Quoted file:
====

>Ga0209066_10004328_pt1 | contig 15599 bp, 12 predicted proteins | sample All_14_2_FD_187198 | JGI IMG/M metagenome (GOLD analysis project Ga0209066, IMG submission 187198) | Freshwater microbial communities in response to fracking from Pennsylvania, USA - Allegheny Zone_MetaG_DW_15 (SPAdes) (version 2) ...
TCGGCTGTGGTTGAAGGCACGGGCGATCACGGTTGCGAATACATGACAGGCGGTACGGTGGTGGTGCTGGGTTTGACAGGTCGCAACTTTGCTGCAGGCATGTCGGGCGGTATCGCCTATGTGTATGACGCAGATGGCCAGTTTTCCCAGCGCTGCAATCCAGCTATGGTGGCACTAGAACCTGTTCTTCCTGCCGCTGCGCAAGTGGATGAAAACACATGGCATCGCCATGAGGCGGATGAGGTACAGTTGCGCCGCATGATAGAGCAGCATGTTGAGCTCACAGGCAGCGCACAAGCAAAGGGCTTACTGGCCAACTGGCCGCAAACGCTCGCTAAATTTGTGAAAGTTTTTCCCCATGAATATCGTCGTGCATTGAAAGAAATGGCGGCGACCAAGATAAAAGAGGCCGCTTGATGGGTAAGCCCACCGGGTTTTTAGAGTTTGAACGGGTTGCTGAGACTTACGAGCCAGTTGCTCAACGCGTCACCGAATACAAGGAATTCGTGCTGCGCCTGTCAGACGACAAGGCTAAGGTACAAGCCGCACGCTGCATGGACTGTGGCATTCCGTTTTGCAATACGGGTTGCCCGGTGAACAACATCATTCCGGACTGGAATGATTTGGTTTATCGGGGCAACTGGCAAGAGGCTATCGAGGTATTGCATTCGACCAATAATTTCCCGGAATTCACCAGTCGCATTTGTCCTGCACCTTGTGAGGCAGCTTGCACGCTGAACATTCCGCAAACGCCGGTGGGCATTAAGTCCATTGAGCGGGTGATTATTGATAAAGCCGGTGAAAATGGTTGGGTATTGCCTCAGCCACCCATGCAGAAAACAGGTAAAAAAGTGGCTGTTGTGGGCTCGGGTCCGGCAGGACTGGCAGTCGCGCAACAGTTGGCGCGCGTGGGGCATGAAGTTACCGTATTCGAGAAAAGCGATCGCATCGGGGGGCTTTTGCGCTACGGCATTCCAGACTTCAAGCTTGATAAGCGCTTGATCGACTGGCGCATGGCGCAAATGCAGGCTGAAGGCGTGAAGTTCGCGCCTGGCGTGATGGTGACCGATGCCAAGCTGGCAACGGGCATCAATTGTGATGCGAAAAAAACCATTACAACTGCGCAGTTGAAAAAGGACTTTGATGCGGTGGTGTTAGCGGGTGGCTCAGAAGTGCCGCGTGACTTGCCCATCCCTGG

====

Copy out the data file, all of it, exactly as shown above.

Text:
>Ga0209066_10004328_pt1 | contig 15599 bp, 12 predicted proteins | sample All_14_2_FD_187198 | JGI IMG/M metagenome (GOLD analysis project Ga0209066, IMG submission 187198) | Freshwater microbial communities in response to fracking from Pennsylvania, USA - Allegheny Zone_MetaG_DW_15 (SPAdes) (version 2) ...
TCGGCTGTGGTTGAAGGCACGGGCGATCACGGTTGCGAATACATGACAGGCGGTACGGTGGTGGTGCTGGGTTTGACAGGTCGCAACTTTGCTGCAGGCATGTCGGGCGGTATCGCCTATGTGTATGACGCAGATGGCCAGTTTTCCCAGCGCTGCAATCCAGCTATGGTGGCACTAGAACCTGTTCTTCCTGCCGCTGCGCAAGTGGATGAAAACACATGGCATCGCCATGAGGCGGATGAGGTACAGTTGCGCCGCATGATAGAGCAGCATGTTGAGCTCACAGGCAGCGCACAAGCAAAGGGCTTACTGGCCAACTGGCCGCAAACGCTCGCTAAATTTGTGAAAGTTTTTCCCCATGAATATCGTCGTGCATTGAAAGAAATGGCGGCGACCAAGATAAAAGAGGCCGCTTGATGGGTAAGCCCACCGGGTTTTTAGAGTTTGAACGGGTTGCTGAGACTTACGAGCCAGTTGCTCAACGCGTCACCGAATACAAGGAATTCGTGCTGCGCCTGTCAGACGACAAGGCTAAGGTACAAGCCGCACGCTGCATGGACTGTGGCATTCCGTTTTGCAATACGGGTTGCCCGGTGAACAACATCATTCCGGACTGGAATGATTTGGTTTATCGGGGCAACTGGCAAGAGGCTATCGAGGTATTGCATTCGACCAATAATTTCCCGGAATTCACCAGTCGCATTTGTCCTGCACCTTGTGAGGCAGCTTGCACGCTGAACATTCCGCAAACGCCGGTGGGCATTAAGTCCATTGAGCGGGTGATTATTGATAAAGCCGGTGAAAATGGTTGGGTATTGCCTCAGCCACCCATGCAGAAAACAGGTAAAAAAGTGGCTGTTGTGGGCTCGGGTCCGGCAGGACTGGCAGTCGCGCAACAGTTGGCGCGCGTGGGGCATGAAGTTACCGTATTCGAGAAAAGCGATCGCATCGGGGGGCTTTTGCGCTACGGCATTCCAGACTTCAAGCTTGATAAGCGCTTGATCGACTGGCGCATGGCGCAAATGCAGGCTGAAGGCGTGAAGTTCGCGCCTGGCGTGATGGTGACCGATGCCAAGCTGGCAACGGGCATCAATTGTGATGCGAAAAAAACCATTACAACTGCGCAGTTGAAAAAGGACTTTGATGCGGTGGTGTTAGCGGGTGGCTCAGAAGTGCCGCGTGACTTGCCCATCCCTGG